When the Damage Is Done, Why Not Bankruptcy?

17 Jun When the Damage Is Done, Why Not Bankruptcy?

Almost everyone who comes to see me wants to know about bankruptcy–what are their options, what will happen, and they usually want my advice. Recently I spoke to a young woman who had high balances on several credit card accounts. She told me a story that has become all too familiar, of an adjustable rate mortgage, foreclosure, and credit card debt incurred to make ends meet while she tried to sell her home.

We went over her remaining assets, which included a retirement plan. I explained that the money in her retirement plan could not be reached by creditors, and recommended a Chapter 13 plan to restructure the remaining credit card debt.

While we were working toward filing a Chapter 13, she asked what I thought of taking money out of her retirement plan to offer a settlement to her creditors. She thought that, after taxes and penalties, she could offer each of her creditors a settlement of about 1/3 of the outstanding balances. I explained that she was drawing down retirement funds that could not be attached by creditors, and incurring taxes and penalties to boot, but she decided that she wanted to give it a try.

The result after six weeks: no response from any of the credit car companies, and two of them had written off the debt and sent derogatory information to credit reporting agencies. We were discussing our next step, and she asked a very pertinent question–if they’ve already reported negative information on her credit report, why should she do anything other than file bankruptcy?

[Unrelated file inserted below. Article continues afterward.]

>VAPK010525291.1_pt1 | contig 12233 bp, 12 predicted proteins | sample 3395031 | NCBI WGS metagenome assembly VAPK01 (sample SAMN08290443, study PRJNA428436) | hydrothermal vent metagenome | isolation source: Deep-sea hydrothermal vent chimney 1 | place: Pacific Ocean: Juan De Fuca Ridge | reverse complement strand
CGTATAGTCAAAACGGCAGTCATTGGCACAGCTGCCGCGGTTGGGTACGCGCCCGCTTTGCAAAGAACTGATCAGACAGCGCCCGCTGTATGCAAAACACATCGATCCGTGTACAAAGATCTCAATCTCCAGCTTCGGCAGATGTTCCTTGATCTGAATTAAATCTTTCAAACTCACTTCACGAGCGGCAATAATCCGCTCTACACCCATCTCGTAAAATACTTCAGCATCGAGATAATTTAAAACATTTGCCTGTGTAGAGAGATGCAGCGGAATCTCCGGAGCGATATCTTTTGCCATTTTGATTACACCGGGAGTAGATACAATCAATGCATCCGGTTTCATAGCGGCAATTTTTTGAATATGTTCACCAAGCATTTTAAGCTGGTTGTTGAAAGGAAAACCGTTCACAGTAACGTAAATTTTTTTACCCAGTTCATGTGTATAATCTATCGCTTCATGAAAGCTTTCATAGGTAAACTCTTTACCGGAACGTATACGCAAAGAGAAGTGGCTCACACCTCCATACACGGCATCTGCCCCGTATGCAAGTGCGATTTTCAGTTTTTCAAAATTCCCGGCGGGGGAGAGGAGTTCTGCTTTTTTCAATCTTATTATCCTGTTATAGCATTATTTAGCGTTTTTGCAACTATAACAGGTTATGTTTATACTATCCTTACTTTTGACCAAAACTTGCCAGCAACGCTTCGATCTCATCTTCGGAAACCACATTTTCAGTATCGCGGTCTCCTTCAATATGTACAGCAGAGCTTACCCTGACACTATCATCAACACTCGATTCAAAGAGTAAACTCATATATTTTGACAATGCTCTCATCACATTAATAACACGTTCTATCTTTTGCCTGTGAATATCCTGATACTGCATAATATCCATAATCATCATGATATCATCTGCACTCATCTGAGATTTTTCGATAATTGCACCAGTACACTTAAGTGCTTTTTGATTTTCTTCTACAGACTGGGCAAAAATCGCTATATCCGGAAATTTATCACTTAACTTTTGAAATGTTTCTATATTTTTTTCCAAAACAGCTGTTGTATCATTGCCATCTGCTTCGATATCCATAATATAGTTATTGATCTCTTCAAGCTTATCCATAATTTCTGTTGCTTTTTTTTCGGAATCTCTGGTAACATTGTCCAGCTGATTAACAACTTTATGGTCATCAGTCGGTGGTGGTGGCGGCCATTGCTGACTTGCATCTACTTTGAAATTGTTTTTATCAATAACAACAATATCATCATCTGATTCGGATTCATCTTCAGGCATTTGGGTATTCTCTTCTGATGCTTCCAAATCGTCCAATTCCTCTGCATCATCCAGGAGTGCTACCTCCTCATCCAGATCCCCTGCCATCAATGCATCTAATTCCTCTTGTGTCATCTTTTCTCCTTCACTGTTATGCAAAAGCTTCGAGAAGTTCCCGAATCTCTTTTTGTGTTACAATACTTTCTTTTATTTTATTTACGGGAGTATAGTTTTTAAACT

It’s a good question, and the answer is she shouldn’t. She was willing to pay the price in taxes and penalties if it avoided bankruptcy. But, If the damage is already done, why dip into retirement savings to try to pay? In her situation, it was worth making the attempt, with appropriate planning for those taxes, and for the tax implications of debt settlement. At least she didn’t put a lot of money into a debt settlement plan, only to have the same result.

There is no doubt that declaring bankruptcy is a bad thing, but it may be a necessary evil. Quoted in the Washington Post, Peter Morici, economist at the University of Maryland at College Park, notes that ultimately bankruptcy can be restorative, too. “It’s better to get people a clean slate,” he said, “so when the economy recovers they can participate again.”

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Däna (pronounced "Donna") Wilkinson, has been a bankruptcy lawyer in South Carolina for 20 years. She is certified as a bankruptcy specialist by the South Carolina Supreme Court.
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